• A detailed and engaging tutorial with an introduction, step-by-step descriptions of how to create a native plant landscape, and examples
  • Regional native plant lists
  • Recommended books for each region of the country

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by Wendy Gabriel

GREEN TIP: If you haven’t read the latest report from the President’s Cancer Panel click on and go to Annual Report for 2008 – 2009.

The report was published last Thursday and some of the highlights are:

  • The Panel was particularly concerned to find that the true burden of environmentally induced cancer has been grossly underestimated. With nearly 80,000 chemicals on the market in the United States, many of which are used by millions of Americans in their daily lives and are understudied and largely unregulated, exposure to potential environmental carcinogens is widespread.
  • Most also are unaware that children are far more vulnerable to environmental toxins and radiation than adults.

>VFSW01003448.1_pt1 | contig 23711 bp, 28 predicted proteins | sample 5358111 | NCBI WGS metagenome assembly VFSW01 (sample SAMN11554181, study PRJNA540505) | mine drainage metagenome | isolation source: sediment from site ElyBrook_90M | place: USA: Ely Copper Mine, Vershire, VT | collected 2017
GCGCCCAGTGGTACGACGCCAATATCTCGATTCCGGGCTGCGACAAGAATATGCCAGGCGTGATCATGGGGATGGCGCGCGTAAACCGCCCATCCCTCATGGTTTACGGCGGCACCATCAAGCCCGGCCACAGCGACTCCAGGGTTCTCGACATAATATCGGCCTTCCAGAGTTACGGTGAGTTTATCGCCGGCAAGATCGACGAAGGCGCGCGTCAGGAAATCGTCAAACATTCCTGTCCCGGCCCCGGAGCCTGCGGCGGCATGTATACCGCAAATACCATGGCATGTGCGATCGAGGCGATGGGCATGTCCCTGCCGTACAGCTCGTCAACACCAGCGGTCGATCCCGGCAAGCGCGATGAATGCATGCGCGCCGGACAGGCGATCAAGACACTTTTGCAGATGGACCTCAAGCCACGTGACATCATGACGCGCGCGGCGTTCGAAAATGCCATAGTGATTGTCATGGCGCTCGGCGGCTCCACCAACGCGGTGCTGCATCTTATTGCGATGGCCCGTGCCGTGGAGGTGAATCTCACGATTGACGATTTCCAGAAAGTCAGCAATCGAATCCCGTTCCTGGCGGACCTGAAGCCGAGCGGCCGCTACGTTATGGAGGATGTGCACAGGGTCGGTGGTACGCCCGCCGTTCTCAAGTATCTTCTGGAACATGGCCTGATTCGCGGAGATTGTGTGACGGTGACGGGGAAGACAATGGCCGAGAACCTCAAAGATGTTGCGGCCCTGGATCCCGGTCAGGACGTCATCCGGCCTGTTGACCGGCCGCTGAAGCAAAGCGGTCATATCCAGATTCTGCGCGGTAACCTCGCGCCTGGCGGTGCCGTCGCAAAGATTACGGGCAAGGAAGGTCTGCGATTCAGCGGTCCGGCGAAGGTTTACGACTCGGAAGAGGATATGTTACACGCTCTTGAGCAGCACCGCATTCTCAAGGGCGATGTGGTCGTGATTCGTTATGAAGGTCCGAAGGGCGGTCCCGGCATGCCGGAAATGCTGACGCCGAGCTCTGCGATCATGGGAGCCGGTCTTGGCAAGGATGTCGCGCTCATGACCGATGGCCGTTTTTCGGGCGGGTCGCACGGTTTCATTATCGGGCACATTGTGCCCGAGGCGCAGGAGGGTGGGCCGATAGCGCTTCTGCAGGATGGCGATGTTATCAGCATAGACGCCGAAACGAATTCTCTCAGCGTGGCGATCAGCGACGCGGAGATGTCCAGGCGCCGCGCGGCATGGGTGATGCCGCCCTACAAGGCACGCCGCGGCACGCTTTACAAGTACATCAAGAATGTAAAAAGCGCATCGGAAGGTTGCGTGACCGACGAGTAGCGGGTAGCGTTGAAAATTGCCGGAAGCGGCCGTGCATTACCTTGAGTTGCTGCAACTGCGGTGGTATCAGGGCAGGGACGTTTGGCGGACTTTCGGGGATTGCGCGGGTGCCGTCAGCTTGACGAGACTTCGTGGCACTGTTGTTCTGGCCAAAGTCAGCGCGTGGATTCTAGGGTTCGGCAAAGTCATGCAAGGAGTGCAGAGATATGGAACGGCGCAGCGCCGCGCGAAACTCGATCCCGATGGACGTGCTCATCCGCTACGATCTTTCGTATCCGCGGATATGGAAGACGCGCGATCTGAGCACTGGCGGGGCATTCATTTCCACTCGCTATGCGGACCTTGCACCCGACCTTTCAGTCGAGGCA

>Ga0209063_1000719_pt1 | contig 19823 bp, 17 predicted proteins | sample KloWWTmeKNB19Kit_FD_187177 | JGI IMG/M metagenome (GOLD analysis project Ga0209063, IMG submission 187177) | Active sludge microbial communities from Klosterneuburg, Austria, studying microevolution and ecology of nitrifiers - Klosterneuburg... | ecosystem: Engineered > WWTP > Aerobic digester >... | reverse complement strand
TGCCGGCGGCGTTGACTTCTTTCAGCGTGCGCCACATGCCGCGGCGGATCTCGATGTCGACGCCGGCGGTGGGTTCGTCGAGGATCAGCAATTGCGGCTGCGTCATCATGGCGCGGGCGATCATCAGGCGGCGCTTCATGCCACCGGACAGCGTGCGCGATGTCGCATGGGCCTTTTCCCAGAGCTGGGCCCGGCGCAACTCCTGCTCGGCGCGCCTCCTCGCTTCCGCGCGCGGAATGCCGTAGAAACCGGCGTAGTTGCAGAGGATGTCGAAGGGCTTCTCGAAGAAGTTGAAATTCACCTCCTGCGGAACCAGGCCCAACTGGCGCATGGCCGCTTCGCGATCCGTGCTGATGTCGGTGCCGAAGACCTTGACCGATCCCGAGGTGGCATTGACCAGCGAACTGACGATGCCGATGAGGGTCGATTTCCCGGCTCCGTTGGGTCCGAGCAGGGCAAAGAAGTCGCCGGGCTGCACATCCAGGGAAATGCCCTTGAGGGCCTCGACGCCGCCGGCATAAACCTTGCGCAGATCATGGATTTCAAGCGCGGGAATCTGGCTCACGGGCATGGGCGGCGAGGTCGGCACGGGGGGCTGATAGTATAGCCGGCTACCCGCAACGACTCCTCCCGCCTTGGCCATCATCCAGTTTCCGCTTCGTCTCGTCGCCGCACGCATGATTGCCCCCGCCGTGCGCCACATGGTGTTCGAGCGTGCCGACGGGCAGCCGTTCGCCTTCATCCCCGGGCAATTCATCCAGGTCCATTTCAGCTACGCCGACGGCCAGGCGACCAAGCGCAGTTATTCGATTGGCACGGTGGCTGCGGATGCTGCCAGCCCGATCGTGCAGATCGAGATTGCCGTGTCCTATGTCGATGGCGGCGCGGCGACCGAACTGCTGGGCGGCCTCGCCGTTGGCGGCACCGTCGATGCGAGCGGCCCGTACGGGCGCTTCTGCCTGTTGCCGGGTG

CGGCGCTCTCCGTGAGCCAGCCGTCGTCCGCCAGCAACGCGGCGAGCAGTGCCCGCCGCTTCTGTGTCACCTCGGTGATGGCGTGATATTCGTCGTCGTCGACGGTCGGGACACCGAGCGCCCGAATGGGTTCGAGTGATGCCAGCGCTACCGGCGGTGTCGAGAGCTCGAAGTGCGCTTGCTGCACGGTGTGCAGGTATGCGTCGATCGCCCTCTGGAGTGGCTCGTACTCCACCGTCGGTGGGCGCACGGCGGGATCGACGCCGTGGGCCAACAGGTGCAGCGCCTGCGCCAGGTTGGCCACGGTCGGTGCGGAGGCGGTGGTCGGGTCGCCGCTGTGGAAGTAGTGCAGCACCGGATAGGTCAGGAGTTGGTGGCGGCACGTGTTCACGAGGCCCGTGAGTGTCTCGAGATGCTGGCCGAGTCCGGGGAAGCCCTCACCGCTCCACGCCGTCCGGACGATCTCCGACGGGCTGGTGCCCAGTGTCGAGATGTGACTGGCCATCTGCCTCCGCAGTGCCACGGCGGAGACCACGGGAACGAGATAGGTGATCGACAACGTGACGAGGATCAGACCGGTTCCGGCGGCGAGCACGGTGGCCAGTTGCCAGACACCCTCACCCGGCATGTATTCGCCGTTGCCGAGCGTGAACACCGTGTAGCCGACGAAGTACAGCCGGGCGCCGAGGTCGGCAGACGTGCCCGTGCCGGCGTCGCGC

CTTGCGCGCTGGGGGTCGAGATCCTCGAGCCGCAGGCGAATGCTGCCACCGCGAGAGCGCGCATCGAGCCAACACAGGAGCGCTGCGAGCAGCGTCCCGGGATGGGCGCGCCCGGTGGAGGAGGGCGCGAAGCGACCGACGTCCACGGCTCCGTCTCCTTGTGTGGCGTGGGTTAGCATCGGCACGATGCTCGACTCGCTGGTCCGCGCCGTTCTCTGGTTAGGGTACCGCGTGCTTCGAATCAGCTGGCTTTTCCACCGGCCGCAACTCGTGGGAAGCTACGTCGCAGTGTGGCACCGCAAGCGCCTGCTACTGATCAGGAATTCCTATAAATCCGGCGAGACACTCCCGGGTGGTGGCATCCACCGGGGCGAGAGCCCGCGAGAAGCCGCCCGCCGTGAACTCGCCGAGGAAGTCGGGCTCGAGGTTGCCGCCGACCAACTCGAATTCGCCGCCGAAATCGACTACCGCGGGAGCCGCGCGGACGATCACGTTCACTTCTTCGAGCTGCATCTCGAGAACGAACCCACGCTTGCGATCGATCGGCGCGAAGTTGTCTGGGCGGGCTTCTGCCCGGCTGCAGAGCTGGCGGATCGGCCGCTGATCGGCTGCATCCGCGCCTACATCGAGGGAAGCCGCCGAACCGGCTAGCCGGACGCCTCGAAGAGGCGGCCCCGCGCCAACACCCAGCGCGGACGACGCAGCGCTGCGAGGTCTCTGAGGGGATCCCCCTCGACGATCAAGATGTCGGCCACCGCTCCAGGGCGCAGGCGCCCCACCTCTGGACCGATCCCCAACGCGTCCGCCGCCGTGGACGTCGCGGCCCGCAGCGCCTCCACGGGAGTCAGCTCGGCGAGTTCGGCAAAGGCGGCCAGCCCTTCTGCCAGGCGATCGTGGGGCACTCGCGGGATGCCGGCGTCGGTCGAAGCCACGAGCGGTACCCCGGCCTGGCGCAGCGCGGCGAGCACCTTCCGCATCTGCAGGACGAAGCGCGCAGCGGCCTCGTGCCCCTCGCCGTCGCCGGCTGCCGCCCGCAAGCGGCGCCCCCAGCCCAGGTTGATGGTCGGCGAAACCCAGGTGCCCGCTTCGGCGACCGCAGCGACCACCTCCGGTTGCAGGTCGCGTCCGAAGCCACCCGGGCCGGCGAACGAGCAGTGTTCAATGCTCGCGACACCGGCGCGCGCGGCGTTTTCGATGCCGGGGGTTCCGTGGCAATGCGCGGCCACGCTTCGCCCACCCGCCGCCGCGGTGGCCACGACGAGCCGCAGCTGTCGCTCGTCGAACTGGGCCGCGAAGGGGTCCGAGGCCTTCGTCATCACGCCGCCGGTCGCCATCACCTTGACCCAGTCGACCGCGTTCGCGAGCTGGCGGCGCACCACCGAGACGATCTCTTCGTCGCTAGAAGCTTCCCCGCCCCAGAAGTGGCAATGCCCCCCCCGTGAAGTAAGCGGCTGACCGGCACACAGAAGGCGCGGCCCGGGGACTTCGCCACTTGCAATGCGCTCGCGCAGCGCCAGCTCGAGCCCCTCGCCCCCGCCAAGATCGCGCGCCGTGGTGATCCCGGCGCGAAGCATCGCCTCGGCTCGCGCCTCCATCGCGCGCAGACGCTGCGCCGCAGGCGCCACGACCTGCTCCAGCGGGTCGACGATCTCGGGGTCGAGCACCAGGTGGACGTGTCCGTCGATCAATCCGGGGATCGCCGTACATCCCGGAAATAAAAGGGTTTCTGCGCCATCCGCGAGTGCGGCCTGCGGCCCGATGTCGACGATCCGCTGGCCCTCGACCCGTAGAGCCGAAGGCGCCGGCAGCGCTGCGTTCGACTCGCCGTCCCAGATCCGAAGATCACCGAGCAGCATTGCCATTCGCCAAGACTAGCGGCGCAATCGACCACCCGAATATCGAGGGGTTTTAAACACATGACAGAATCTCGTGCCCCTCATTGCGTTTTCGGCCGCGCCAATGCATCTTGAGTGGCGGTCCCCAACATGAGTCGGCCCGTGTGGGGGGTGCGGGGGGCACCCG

• The American people—even before they are born—are bombarded continually with myriad combinations of these dangerous exposures (to environmental toxins).
  • Pesticides (insecticides, herbicides, and fungicides) approved for use by the U.S. Environmental Protection Agency (EPA) contain nearly 900 active ingredients, many of which are toxic. Many of the solvents, fillers, and other chemicals listed as inert ingredients on pesticide labels also are toxic, but are not required to be tested for their potential to cause chronic diseases such as cancer.
  • Many known carcinogens first identified through studies of industrial and agricultural occupational exposures have since found their way into soil, air, water and numerous consumer products.